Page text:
Recognising When Gambling Is Causing Harm

Gambling is an activity where you risk something of value, usually money, for the chance of winning something else of value. It can take many forms, from betting on a football match to playing a scratchcard. Whatever you do, there are certain key things to keep in mind. It’s important to recognise when gambling is causing harm, because that will help you avoid or seek treatment for it.

People develop gambling problems for a wide variety of reasons. It can start when you’re young, it may run in the family or it could be caused by your financial situation. Problem gambling can affect all social groups, regardless of economic status, culture or education levels. It can also be exacerbated by alcohol, drugs and other factors, including depression.

Many people have the misperception that gambling is a low risk, high reward entertainment choice. In reality, the odds are always against you and gambling can become a vicious cycle of losing and then trying to win back your losses. This cycle can lead to serious financial problems and even homelessness.

One of the main reasons for gambling becoming problematic is the way it changes the reward pathway in your brain. Whenever you have a good outcome, your brain releases dopamine, which makes you feel positive and encourages more of the same behavior. This is why it’s so hard to stop gambling once you’ve started. It can be like a drug, where you need more and more of it to get the same effect.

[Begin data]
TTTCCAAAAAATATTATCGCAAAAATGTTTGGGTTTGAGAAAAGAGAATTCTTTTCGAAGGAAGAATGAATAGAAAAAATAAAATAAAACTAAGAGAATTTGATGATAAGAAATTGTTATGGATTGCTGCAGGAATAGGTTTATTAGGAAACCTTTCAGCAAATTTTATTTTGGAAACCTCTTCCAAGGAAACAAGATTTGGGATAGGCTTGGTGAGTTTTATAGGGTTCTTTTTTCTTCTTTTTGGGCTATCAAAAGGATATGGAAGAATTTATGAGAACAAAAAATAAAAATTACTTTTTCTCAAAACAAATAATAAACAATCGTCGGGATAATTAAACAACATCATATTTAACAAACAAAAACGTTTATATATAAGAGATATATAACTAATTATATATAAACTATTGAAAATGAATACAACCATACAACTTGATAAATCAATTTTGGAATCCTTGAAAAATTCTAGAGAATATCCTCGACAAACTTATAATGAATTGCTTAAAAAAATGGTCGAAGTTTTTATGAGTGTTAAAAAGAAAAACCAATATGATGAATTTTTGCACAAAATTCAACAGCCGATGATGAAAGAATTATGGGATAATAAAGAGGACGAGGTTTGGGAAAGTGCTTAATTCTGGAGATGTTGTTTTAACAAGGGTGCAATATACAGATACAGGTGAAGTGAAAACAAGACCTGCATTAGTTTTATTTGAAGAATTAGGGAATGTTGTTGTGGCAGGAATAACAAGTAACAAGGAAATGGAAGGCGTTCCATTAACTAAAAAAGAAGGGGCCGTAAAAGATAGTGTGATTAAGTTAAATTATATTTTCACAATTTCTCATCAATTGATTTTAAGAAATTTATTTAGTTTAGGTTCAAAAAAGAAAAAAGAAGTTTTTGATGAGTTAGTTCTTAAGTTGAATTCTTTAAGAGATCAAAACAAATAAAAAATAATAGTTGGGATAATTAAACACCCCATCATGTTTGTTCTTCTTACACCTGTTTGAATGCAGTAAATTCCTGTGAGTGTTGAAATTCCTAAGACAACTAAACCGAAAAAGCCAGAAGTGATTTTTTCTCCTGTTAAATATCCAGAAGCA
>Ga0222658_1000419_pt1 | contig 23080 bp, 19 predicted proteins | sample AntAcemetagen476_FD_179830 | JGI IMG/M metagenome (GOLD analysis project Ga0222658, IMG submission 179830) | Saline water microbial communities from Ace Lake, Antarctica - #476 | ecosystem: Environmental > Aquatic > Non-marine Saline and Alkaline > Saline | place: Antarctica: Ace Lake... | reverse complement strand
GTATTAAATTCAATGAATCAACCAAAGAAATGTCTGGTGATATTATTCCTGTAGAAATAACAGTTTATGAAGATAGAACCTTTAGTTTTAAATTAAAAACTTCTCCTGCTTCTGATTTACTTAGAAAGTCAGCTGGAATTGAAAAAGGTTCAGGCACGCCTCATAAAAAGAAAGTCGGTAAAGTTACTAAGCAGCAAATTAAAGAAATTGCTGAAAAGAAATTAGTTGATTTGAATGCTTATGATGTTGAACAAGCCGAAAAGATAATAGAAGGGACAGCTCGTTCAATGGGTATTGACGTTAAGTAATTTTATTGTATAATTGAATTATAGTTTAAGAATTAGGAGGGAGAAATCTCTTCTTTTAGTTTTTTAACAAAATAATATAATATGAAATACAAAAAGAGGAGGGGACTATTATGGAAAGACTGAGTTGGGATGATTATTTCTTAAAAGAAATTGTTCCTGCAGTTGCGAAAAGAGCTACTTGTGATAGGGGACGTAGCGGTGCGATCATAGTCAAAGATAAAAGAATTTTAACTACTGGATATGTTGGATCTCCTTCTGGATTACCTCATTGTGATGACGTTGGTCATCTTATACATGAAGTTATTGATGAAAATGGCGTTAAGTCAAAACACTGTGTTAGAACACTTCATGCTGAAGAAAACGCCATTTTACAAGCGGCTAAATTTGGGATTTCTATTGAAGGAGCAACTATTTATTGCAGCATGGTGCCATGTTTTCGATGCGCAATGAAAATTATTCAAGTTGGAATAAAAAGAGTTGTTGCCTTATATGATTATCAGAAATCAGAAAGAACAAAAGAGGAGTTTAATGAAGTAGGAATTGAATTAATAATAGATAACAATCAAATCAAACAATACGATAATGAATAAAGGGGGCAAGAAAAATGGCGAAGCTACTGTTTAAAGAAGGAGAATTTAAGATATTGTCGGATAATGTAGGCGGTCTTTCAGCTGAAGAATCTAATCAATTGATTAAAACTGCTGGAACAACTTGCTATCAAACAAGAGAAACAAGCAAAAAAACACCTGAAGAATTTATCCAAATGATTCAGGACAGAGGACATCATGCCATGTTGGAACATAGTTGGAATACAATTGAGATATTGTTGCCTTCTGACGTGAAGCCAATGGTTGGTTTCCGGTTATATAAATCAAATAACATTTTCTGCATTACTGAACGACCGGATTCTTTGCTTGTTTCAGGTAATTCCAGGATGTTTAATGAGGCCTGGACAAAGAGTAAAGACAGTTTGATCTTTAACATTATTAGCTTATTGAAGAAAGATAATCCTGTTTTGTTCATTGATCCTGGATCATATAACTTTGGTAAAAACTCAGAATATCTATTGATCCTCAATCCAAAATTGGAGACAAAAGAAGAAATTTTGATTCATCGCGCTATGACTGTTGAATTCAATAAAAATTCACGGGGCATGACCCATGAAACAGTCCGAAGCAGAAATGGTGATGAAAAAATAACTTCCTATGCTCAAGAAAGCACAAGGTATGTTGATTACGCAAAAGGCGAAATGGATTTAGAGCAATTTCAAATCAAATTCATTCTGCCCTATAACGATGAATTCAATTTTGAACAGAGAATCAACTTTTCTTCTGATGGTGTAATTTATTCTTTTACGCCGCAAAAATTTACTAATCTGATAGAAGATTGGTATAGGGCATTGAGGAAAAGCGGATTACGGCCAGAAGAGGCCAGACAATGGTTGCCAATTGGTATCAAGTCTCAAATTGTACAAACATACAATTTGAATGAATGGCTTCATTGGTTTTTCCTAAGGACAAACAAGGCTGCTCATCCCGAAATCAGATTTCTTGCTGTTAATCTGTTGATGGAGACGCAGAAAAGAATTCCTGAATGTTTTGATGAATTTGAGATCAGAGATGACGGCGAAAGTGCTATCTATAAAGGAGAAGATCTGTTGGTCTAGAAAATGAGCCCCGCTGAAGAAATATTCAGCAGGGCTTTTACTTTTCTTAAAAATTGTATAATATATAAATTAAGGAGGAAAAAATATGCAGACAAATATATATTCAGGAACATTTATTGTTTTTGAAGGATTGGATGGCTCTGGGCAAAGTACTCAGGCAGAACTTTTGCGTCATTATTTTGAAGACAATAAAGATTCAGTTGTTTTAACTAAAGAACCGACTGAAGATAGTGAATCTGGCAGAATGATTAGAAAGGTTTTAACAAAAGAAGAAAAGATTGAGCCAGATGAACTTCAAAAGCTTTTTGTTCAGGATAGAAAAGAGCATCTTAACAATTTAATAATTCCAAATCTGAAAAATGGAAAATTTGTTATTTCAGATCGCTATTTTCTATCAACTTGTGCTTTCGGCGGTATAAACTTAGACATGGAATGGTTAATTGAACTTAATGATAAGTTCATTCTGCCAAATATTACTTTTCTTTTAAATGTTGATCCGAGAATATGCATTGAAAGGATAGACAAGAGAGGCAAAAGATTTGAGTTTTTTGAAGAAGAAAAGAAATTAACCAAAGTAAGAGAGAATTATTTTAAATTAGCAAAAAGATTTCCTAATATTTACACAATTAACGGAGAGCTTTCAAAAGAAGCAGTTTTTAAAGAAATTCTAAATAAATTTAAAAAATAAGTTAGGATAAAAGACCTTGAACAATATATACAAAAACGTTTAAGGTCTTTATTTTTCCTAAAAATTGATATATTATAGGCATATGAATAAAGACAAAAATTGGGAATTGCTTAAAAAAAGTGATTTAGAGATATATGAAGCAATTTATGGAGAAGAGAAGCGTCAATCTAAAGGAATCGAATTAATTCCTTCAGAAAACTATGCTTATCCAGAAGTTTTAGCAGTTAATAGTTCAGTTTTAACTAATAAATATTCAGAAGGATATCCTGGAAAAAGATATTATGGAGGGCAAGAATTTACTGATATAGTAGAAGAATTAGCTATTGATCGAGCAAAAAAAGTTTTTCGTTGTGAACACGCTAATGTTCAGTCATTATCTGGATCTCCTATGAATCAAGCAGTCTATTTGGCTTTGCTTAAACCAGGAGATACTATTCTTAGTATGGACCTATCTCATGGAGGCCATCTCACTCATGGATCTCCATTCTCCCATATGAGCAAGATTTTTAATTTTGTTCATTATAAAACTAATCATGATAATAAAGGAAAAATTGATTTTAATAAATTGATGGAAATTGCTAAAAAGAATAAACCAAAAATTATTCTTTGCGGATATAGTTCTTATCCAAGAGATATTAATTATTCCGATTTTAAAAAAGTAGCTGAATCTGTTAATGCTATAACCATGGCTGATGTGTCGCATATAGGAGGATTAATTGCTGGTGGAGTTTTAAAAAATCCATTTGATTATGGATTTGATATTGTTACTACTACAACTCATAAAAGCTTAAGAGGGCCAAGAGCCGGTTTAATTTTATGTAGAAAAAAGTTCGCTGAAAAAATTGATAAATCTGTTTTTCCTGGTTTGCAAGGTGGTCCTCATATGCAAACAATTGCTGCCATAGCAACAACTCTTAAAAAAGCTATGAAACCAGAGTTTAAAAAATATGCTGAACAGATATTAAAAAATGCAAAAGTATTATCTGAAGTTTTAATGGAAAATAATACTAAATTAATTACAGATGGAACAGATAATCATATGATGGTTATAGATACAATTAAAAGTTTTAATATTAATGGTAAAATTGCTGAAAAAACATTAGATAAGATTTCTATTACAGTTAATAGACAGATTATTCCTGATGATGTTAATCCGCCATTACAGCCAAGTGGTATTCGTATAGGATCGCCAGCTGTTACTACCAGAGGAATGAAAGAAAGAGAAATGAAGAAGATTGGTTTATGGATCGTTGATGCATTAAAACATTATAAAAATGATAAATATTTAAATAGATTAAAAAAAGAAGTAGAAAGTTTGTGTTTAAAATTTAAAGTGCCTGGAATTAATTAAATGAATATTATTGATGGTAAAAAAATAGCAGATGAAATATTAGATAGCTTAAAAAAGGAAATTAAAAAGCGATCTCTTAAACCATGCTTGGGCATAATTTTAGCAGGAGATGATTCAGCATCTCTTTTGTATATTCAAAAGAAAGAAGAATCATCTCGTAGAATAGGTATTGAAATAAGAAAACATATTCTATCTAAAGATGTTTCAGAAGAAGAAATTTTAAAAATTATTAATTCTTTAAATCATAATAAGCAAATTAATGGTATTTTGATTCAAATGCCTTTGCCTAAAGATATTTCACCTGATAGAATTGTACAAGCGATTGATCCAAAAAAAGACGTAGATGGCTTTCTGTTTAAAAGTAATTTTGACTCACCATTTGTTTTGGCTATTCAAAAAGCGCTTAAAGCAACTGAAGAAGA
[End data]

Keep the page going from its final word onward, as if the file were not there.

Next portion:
Another reason is the false sense of control that gambling can give you. It’s human nature to want to feel in control of your life, and despite the fact that gambling is an uncontrollable activity, some people can convince themselves they have some level of control by making certain rituals around their gambling. This includes sitting in a specific spot, throwing dice a certain way or wearing lucky clothes.

Gambling addiction often starts with a desire to escape from something. It might be stress, boredom, loss or a relationship issue. It’s important to find healthier ways to relieve unpleasant feelings and cope with boredom or stress. You might try activities like exercising, spending time with friends who don’t gamble, or taking up a new hobby.

If you have a family member with a gambling problem, seeking help is an excellent first step. Talking to others with the same issues can help you realise that you are not alone, and support services can offer advice on how to manage money and set boundaries. If the problem is severe, there are inpatient and residential gambling treatment and rehab programs. They are for those with a gambling disorder and can offer round the clock care to prevent them from using gambling as a solution or an escape. It’s a difficult process, but it’s worth it in the long term.